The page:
"TILE64 is a multicore processor manufactured by Tilera. It consists of a mesh network of 64 "tiles", where each tile houses a general purpose processor, cache, and a non-blocking router, which the tile uses to communicate with the other tiles on the processor. The short-pipeline, in-order, three-issue cores implement a MIPS-derived VLIW instruction set. Each core has a register file and three functional units: two integer arithmetic logic units and a load-store unit. Each of the cores ("tile") has its own L1 and L2 caches plus an overall virtual L3 cache which is an aggregate of all the L2 caches.[1] A core is able to run a full operating system on its own or multiple cores can be used to run a symmetrical multi-processing operating system. TILE64 has four DDR2 controllers, two 10-gigabit Ethernet interfaces, two four-lane PCIe interfaces, and a "flexible" input/output interface, which can be software-configured to handle a number of protocols. The processor is fabricated using a 90 nm process and runs at speeds of 600 to 900 MHz."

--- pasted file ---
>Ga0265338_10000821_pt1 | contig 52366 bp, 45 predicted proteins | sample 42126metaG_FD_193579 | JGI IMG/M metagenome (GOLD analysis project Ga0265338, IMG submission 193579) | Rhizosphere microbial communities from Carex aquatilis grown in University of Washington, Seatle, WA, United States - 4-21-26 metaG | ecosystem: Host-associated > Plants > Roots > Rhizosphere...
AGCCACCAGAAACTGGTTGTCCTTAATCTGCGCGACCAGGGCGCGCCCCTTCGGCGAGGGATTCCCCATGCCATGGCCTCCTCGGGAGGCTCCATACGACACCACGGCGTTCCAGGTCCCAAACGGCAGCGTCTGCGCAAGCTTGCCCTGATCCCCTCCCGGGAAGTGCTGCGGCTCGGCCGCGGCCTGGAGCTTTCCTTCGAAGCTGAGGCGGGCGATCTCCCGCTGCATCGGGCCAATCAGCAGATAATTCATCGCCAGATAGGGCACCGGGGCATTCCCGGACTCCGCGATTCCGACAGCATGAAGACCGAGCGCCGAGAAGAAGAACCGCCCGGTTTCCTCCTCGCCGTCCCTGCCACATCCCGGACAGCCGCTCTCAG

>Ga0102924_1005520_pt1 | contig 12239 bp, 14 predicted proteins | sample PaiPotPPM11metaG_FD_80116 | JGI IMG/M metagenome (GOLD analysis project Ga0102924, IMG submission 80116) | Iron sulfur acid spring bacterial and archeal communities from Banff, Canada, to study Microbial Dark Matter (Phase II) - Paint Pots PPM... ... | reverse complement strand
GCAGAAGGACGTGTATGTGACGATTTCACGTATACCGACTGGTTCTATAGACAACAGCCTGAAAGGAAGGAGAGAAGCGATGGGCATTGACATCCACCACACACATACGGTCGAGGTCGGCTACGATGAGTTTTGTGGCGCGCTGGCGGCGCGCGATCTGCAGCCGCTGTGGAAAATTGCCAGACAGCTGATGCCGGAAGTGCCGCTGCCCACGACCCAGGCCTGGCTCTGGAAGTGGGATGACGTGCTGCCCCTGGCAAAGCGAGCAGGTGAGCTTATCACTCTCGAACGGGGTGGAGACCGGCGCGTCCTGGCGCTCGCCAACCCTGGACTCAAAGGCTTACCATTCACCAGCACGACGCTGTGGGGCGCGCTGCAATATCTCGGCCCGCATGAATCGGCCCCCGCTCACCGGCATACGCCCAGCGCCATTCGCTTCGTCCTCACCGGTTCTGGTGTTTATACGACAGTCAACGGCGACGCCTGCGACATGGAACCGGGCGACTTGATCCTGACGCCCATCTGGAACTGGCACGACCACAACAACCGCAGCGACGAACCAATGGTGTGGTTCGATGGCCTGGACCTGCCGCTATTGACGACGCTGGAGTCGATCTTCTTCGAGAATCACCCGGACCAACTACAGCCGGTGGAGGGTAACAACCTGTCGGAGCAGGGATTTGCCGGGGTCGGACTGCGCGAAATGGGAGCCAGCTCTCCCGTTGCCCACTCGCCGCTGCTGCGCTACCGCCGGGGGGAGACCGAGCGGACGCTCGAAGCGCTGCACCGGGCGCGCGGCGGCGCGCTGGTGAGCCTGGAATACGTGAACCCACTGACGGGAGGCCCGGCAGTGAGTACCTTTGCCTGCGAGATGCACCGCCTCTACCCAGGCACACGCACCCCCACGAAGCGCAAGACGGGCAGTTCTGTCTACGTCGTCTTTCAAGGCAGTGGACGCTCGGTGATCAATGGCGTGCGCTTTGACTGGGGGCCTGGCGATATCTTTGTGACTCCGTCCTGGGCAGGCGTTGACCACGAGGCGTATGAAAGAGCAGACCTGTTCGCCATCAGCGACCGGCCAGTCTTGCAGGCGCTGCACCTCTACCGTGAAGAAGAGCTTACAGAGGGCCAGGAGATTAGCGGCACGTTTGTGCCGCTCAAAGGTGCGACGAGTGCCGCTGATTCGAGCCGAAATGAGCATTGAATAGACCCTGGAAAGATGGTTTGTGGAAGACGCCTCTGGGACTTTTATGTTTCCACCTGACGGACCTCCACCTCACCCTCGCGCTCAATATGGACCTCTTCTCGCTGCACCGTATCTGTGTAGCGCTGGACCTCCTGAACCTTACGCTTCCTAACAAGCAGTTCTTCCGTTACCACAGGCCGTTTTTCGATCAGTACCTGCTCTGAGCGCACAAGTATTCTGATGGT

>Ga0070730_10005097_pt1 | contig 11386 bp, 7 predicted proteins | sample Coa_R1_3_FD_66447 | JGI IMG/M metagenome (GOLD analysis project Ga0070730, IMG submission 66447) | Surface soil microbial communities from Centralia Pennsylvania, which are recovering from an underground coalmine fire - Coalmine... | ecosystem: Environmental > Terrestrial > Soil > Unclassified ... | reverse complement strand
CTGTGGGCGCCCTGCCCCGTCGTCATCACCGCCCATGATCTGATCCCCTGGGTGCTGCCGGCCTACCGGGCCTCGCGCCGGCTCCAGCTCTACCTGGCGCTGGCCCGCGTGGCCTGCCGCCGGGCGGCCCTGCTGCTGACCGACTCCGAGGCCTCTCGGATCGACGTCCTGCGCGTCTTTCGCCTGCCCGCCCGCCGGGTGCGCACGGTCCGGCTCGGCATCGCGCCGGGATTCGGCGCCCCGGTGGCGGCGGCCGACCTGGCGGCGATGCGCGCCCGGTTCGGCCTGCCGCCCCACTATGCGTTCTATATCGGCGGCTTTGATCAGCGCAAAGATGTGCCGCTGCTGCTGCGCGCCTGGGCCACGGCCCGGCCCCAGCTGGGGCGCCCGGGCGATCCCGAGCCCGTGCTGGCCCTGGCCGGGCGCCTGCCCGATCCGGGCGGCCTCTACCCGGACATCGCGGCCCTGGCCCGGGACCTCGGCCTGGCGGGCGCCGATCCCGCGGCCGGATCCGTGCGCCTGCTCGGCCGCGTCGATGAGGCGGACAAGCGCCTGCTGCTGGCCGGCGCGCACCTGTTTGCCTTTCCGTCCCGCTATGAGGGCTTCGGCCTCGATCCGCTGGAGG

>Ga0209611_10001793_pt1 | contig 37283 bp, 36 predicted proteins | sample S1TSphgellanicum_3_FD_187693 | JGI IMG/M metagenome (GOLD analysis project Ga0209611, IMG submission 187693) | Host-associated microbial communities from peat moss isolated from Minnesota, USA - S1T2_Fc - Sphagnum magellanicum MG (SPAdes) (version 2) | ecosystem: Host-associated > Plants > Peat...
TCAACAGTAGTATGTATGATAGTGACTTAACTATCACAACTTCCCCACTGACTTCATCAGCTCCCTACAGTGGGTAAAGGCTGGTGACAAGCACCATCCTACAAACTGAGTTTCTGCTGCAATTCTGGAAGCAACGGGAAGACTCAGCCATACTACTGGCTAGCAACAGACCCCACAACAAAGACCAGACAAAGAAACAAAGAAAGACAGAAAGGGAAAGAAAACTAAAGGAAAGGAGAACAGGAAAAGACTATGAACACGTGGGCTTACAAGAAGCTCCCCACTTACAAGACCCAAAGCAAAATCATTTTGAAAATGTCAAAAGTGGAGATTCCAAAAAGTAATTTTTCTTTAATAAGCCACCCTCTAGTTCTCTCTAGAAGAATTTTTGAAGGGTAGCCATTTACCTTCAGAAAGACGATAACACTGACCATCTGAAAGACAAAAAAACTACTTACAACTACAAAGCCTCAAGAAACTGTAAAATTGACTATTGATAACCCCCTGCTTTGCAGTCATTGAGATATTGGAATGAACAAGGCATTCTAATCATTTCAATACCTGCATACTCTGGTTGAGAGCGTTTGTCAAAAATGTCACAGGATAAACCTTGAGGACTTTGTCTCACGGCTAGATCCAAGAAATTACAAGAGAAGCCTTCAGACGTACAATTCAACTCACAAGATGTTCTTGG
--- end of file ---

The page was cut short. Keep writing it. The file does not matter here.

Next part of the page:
http://en.wikipedia.org/wiki/TILE64 [wikipedia.org]

    100 Cores
    "The TILE-Gx processor family brings 64-bit multicore computing to the next level, enabling a wide range of applications to achieve the highest performance in the market."
    http://www.tilera.com/products/processors/TILE-Gx_Family [tilera.com]

    • This is more a GPGPU competitor. Tilera is designed for things like big web apps where you have lots of not particularly computationally strenuous tasks that need handling with relatively low latency. This is designed for the kind task where you want to use a GPU, but your algorithm doesn't fit. It would probably also be good at things like ray tracing.
      • by itsybitsy (149808) *

        It runs Linux which, last time I checked, works for general purpose computing. 100 cores... sweet.